And remember, before he was baptized he was a person of the world, by definition. So when he says, “I always thought I was not a big sinner. I have always provided for my family. I was a good father, and I was a good husband to my beloved late wife,” those are good things, but not good enough. In fact, he’s still not good enough, because of the “need for constant repentance” and the “need for a constant change of heart.” But now that he is a member of the Church, he “feels with each new day as if the sun of a beautiful spring morning is quickening and refreshing his soul after a long, dark, Arctic night.” (By the way, that is silly imagery. If you’re in the Arctic, you aren’t waking to any fancy spring morning. It’s just lighter, but guess what? Still cold. Maybe that’s why the gospel is so miraculous?)
Next, sin only comes from laziness, and it is the only reason to feel bad about anything in life:
[The] only burden, the only pain, and the only frustration of a human being is the burden of wrongdoing—the burden of sin… no matter how numerous the sins of a human being can be they can all be traced back to one single source or origin—the laziness, complacency and blindness that keeps us from looking and searching for our God and King in every phase of our lives and becoming totally his disciples.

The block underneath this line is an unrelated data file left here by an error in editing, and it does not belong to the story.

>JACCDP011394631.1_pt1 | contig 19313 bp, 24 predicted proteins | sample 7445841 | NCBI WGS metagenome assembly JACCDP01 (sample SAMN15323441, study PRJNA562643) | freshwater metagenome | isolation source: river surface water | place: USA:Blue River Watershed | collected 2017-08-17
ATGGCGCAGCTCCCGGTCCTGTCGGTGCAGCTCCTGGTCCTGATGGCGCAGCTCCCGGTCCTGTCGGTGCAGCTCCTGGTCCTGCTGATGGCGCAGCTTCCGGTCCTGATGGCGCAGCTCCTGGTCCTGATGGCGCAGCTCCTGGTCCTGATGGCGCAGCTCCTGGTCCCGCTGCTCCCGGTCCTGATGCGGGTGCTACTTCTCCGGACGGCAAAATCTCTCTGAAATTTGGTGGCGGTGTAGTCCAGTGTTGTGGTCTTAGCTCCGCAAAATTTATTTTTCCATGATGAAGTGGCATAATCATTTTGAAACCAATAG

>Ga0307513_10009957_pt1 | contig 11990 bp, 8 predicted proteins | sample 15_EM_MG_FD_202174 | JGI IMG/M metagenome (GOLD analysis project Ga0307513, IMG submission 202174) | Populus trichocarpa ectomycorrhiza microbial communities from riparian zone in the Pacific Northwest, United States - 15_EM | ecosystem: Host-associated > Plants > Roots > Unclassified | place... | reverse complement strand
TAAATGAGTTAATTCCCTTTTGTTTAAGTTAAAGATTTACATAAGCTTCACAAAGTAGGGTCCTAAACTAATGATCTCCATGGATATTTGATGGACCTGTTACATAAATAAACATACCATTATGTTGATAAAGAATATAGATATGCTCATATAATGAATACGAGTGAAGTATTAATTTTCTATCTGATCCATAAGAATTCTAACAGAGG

This is terrible logic. Let’s say you break up with your girlfriend because she cheated on you. You are (naturally) sad and frustrated, therefore you sinned, therefore you are lazy and/or complacent. Possibly your laziness forced her to cheat on you, so really, it was your fault, you filthy sinner. But don’t worry! Because you have gospel knowledge like this new convert, you possess “awareness of the need for constant repentance,” and are “able to fill all the hours of [your] life with the presence of this Spirit and, therefore, with great joy.” Be happy she cheated on your sorry, complacent butt.
Last, the tithing reference:
He understands, in the light and the power of the Holy Ghost, what a privilege it is that the Lord allows and commands us to pay a full tithe and invites us to give service, that we can show through our actions every day how much we love our Heavenly Father.
Without the tithing insert, that’s a great sentiment: “I love God and His children, and I want to show it by helping out where I can.” However, note that he said we are invited to give service, but allowed and commanded to pay tithing. “Go ahead and help out, I guess, but don’t forget how awesome the Church is for letting you give us money, so make sure you do!”
The talk closes with an invitation to the membership to reflect if they, too have been truly converted, and are doing everything they are supposed to be doing, citing verses from Alma chapter 5. After everything I just read about how much better the Church members are than the poor worldly people, though, I couldn’t help but be reminded of the Zoramites on the Rameumptom.
I no longer consider this a Greatest Talk.